Let the name-calling stop. The US is a democracy that is under grievous assault. The NSA (National Security Administration) spies on just about everyone; Guantanamo detainees are wrongly detained and forced fed; the court guts civil rights laws for blacks; millions of people have no health care; other millions have no jobs; women's rights to their bodies are under horrific assault by the Republican party. The US public votes - but almost as many do not vote as do vote.

We do not usually demonstrate in great numbers in the US today although we have had a few big demos in Wisconsin and Texas as of late.  And I am pretty sure that waiting till the next election will not help most of us out. I am watching Egypt and especially their women for now. Let us not have this amazing revolutionary moment be rewritten by critics who are invested in their own power.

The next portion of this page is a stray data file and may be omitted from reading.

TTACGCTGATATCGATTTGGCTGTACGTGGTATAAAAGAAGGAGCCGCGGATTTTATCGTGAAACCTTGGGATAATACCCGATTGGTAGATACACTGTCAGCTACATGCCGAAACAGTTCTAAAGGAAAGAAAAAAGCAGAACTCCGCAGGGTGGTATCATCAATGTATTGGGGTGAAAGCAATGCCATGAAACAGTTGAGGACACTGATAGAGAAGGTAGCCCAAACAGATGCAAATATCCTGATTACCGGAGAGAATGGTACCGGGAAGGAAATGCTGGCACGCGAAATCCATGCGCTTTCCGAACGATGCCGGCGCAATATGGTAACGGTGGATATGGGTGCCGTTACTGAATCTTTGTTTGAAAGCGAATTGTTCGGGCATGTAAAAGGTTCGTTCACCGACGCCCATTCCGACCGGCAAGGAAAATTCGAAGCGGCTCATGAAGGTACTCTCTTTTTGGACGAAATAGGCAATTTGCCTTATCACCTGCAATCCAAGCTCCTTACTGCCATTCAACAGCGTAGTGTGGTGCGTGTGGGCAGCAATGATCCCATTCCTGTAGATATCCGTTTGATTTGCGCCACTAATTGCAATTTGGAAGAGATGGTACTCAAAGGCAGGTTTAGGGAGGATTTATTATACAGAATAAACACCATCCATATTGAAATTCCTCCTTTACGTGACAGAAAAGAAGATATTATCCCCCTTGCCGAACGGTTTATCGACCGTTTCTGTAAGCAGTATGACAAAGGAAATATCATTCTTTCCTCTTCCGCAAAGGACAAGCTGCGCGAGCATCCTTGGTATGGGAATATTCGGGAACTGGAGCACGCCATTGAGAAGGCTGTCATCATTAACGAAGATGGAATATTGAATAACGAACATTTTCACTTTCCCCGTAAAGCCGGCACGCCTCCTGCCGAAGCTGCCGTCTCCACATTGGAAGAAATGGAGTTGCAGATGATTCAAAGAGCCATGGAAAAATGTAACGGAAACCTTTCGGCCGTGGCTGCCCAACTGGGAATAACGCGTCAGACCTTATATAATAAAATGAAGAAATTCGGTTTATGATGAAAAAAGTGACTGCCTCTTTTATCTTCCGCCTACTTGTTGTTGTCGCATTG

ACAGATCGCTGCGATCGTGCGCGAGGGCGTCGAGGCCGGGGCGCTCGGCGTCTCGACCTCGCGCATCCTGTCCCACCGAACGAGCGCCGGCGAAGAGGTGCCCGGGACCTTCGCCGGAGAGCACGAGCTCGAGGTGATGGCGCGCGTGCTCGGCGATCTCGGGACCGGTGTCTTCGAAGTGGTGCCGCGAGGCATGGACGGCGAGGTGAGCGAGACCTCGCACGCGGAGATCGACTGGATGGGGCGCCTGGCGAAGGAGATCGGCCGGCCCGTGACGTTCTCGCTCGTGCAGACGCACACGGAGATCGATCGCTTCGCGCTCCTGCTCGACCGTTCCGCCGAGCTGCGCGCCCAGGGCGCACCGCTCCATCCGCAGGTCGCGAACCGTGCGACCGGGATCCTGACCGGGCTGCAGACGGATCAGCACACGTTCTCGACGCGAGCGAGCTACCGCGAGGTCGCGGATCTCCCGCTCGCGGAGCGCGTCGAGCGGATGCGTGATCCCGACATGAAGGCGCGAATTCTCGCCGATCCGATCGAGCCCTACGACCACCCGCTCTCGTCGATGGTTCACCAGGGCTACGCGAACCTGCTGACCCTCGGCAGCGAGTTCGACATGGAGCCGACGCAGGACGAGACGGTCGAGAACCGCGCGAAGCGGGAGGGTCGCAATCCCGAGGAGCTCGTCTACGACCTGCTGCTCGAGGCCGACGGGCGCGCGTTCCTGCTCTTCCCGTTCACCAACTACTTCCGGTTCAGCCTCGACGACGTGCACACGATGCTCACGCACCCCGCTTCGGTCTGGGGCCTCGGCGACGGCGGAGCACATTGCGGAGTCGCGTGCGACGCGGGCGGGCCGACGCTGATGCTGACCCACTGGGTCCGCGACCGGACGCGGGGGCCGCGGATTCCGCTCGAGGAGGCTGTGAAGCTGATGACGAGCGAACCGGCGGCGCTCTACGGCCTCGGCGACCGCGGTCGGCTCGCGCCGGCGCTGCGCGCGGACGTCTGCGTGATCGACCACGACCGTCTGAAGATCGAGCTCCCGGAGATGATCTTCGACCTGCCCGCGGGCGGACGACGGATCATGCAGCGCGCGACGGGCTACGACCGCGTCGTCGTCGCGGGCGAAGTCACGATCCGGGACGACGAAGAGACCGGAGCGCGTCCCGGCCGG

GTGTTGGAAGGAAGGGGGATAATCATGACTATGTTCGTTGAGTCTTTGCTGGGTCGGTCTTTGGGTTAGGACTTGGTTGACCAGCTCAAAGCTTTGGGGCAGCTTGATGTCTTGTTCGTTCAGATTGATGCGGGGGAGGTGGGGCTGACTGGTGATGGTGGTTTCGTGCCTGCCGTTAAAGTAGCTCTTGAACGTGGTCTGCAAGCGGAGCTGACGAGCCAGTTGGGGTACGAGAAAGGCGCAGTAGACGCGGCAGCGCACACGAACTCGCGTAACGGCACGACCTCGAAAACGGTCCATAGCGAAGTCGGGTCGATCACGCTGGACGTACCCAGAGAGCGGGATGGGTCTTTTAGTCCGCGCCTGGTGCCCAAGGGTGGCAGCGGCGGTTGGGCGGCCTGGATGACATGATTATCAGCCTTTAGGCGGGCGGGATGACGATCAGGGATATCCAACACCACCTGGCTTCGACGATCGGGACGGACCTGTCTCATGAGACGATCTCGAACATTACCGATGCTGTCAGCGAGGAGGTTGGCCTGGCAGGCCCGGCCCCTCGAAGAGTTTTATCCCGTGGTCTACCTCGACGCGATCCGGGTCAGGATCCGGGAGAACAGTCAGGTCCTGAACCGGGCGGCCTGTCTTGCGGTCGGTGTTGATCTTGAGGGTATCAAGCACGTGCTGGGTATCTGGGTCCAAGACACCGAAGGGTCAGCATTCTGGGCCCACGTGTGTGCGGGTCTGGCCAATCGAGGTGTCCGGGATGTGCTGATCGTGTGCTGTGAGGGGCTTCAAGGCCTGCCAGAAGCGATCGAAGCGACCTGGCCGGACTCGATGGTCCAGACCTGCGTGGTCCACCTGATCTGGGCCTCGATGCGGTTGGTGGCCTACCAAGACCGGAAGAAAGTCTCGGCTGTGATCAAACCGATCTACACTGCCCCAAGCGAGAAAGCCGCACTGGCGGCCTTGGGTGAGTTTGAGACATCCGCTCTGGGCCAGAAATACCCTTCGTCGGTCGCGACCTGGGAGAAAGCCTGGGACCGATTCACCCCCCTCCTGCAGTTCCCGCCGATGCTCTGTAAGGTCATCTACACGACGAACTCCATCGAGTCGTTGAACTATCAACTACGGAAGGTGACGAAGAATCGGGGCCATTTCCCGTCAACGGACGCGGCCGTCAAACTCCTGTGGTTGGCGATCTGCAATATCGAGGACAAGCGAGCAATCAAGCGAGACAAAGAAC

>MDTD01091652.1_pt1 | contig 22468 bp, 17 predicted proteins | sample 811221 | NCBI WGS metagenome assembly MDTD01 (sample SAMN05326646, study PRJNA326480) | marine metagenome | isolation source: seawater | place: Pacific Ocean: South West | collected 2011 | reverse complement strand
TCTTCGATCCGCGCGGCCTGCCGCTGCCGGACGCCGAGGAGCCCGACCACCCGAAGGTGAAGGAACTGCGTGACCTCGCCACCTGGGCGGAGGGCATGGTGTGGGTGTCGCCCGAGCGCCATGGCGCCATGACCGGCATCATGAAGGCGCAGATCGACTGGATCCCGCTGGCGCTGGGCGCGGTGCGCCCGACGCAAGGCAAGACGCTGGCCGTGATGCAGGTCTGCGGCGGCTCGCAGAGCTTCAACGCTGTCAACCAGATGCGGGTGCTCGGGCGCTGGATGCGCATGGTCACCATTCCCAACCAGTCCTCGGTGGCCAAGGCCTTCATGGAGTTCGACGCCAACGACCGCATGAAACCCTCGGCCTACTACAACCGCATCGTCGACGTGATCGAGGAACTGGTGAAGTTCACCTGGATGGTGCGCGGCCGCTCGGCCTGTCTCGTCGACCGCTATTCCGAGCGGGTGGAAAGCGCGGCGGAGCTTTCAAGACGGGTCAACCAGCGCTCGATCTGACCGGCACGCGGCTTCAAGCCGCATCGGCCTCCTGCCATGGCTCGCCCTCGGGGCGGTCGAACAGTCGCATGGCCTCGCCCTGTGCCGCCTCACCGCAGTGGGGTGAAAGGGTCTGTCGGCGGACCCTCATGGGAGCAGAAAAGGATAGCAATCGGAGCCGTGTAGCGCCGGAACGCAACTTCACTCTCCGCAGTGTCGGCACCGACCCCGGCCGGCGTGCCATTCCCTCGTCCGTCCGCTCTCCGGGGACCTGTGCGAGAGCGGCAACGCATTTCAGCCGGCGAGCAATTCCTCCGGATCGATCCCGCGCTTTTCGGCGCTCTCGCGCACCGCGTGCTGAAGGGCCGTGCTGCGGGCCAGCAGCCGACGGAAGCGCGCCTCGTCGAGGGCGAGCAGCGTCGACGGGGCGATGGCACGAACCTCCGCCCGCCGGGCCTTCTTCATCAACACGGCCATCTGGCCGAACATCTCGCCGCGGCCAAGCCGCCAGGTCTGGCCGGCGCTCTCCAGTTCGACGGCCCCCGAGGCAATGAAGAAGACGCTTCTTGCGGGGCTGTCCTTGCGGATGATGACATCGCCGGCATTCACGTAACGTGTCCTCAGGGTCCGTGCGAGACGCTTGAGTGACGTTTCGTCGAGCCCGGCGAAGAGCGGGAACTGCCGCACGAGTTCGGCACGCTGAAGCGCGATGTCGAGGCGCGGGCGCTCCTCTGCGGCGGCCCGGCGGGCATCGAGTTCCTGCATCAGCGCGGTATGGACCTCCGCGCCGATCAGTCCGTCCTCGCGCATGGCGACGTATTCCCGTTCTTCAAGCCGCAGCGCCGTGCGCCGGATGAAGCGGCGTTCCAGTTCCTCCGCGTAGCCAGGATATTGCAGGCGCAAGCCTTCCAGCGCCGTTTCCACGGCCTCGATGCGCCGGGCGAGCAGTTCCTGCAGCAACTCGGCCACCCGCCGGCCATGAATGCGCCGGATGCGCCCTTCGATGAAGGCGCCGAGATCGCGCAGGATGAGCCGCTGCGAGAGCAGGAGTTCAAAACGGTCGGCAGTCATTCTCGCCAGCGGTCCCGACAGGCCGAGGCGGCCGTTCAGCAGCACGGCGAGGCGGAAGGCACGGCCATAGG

Zillah Eisenstein has written feminist theory in North America for the past thirty years. She is an internationally renowned writer and activist and Distinguished Scholar of Anti-Racist Feminist Political Theory at Ithaca College, Ithaca, New York.

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The views expressed in this article are the author's own and do not necessarily reflect Al Jazeera's editorial policy.